|Fate||Taken over by P&O Containers|
|Headquarters||London, United Kingdom|
In the early days of containerisation considerable investment was still required in the necessary infrastructure to transport and handle shipping containers, and many shipping companies formed consortia to ease the financial burden. OCL was formed in 1965 by four British companies: British and Commonwealth Shipping, Furness Withy, P&O and the Ocean Steamship Company. Between 1969 and 1970 OCL took delivery of its first ships, a fleet of six vessels of 27,000 gross register tons (GRT) and 1,900 twenty-foot equivalent units (TEU) capacity for the UK/Europe to Australia route. Initially operating from a set of offices in Bevis Marks, London, OCL later moved to custom built offices on Braham Street, a few hundred yards away on a traffic island at the end of Commercial Road. The service was inaugurated on 6 March 1969 by ss Encounter Bay undertaking her maiden voyage, and OCL overcame heavy losses in the first years of operations to become one of the world's leading container lines.
The first trade route was the Australia/UK one followed later by the Far East/UK route. Initial arrivals in Europe intended for the UK had to be diverted and transhipped via Rotterdam, because of unresolved industrial disputes in UK ports.
OCL played a leading role in the development of CAMEL - the standardised format for electronic manifests. By 1982 OCL was Europe's largest container through transport operator with a fleet of 20 containerships and more than 60,000 container units. It served more than 50 major ports and, in 1980, transported more than a quarter of a million container loads of import and export cargo on a route network linking locations throughout four continents. One company, P&O, gradually increased its share of the consortium until in 1986 it bought the remaining 53% held by Ocean Transport and Trading (as The Ocean Steamship Company was by then known) and British & Commonwealth. On 1 January 1987 the name OCL ceased to exist, the operation becoming known as P&O Containers Ltd (P&OCL). In 1996 P&O Containers merged with Nedlloyd to form P&O Nedlloyd. August 2005 saw the completion of a buyout of P&O Nedlloyd by the A.P. Moller-Maersk Group and in February 2006 the name Maersk Line was adopted for the combined fleets.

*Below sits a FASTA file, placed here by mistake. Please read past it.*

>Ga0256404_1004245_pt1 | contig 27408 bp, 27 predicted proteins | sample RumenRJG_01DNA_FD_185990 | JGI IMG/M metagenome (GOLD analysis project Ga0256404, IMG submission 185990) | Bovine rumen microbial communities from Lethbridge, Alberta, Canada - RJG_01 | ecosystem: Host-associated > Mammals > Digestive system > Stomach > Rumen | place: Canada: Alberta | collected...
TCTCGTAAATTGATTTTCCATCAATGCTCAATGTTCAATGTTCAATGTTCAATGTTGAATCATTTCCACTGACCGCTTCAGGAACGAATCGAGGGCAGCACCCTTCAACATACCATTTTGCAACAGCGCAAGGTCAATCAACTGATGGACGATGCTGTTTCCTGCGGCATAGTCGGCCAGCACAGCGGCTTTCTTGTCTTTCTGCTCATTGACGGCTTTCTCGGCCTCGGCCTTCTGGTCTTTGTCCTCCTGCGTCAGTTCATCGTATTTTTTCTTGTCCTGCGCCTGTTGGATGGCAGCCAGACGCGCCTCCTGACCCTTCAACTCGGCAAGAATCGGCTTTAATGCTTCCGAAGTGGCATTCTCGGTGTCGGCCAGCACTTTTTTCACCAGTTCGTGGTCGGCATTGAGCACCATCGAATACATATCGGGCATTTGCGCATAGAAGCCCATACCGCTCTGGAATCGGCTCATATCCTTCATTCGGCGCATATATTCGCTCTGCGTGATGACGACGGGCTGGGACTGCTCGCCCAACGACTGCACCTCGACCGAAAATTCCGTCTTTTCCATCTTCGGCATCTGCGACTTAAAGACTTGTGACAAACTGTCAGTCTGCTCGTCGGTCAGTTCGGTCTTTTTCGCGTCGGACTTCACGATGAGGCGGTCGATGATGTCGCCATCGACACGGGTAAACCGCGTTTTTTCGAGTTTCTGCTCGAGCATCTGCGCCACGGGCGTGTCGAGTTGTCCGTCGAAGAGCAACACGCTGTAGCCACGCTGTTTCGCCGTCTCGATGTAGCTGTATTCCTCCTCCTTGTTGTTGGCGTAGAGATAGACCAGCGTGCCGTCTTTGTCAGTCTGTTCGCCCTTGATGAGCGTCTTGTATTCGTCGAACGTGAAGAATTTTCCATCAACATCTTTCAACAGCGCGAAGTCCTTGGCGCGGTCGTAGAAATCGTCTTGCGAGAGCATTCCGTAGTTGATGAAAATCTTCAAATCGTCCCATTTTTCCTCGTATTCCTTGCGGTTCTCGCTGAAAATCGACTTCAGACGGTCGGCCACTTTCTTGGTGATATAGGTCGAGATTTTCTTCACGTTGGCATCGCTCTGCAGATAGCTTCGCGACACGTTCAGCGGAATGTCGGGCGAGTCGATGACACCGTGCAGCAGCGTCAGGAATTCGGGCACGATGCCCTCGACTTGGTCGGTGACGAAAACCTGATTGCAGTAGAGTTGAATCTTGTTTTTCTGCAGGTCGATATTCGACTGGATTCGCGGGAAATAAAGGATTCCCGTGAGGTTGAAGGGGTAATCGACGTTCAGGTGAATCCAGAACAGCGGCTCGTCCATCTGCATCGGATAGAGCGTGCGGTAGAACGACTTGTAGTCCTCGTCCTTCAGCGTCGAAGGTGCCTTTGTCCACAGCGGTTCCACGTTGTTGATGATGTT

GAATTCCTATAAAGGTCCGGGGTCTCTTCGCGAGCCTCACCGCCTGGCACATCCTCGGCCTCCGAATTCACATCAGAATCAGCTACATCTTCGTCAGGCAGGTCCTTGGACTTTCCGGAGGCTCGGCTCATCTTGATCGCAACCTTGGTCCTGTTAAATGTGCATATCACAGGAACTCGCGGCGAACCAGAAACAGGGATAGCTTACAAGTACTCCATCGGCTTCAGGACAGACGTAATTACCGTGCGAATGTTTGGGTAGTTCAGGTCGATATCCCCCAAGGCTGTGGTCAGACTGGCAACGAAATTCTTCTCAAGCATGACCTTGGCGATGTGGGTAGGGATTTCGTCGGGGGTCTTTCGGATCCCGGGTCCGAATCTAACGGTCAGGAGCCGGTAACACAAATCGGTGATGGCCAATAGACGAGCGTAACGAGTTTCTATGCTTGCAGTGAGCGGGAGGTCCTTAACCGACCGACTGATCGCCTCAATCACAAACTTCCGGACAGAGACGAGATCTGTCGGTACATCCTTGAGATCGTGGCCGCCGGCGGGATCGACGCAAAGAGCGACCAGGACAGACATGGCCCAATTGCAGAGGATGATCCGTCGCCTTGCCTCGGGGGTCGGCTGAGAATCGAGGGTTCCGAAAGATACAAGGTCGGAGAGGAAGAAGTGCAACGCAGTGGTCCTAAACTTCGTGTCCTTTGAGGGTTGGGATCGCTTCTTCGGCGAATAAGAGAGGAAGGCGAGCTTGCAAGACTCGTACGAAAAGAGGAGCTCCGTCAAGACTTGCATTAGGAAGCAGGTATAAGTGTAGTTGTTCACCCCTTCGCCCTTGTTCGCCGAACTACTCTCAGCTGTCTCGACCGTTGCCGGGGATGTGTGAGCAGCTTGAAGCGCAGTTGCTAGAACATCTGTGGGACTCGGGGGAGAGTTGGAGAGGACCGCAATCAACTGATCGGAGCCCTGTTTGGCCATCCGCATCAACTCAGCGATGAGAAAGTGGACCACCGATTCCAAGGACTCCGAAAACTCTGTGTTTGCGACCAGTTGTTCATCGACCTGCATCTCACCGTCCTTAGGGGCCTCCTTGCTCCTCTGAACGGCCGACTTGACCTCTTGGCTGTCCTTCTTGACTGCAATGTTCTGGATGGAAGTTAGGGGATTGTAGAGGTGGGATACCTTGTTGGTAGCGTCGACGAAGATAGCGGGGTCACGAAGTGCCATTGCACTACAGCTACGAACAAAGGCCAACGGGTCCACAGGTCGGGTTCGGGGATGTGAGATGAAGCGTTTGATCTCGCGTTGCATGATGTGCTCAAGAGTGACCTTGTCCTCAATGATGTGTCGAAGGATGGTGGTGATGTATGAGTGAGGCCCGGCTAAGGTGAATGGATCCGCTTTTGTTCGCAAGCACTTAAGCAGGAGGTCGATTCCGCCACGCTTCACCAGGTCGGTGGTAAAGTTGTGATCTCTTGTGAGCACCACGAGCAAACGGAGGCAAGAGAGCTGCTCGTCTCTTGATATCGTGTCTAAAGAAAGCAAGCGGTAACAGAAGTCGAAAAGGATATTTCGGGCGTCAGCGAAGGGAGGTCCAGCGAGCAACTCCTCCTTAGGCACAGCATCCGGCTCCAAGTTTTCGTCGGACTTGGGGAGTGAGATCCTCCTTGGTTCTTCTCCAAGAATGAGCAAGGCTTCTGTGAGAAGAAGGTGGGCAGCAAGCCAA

Container ships sailing for the company under the OCL banner were characterised by their green hulls with white topping, white superstructure and green funnels bearing the initials OCL in white letters. All OCL ships' names ended in Bay, such as Encounter Bay, Tokyo Bay, Liverpool Bay, Resolution Bay and Mairangi Bay. Subsidiary operations such as the Australia- Japan Container Line did not follow this trend, instead having names such as Arafura and Aotea. When OCL became P&OCL, there was a slight modification to the ships' colour scheme, the hulls becoming completely green and the OCL logo on the funnels being replaced with the P&O logo. The naming convention was retained, and in June 2006 there were still a couple of Bay ships in the Maersk Line fleet.
- Howarth, David; Howarth, Stephen (1986). The Story of P&O. The Peninsular and Oriental Steam Navigation Company. London: Weidenfeld & Nicolson.
- Graham, Michael; Graham, Patricia; Swire, Adrian; Michael Penney; Ken Owen; Michael Heron; Bob Straffen; Marion Ward; Pat Moore; John Richardson; Anton Ratnayake (2009). Bott, Alan, ed. British Box Business: A History of OCL (Overseas Containers Ltd). SCARA. ISBN 0-9559227-0-4.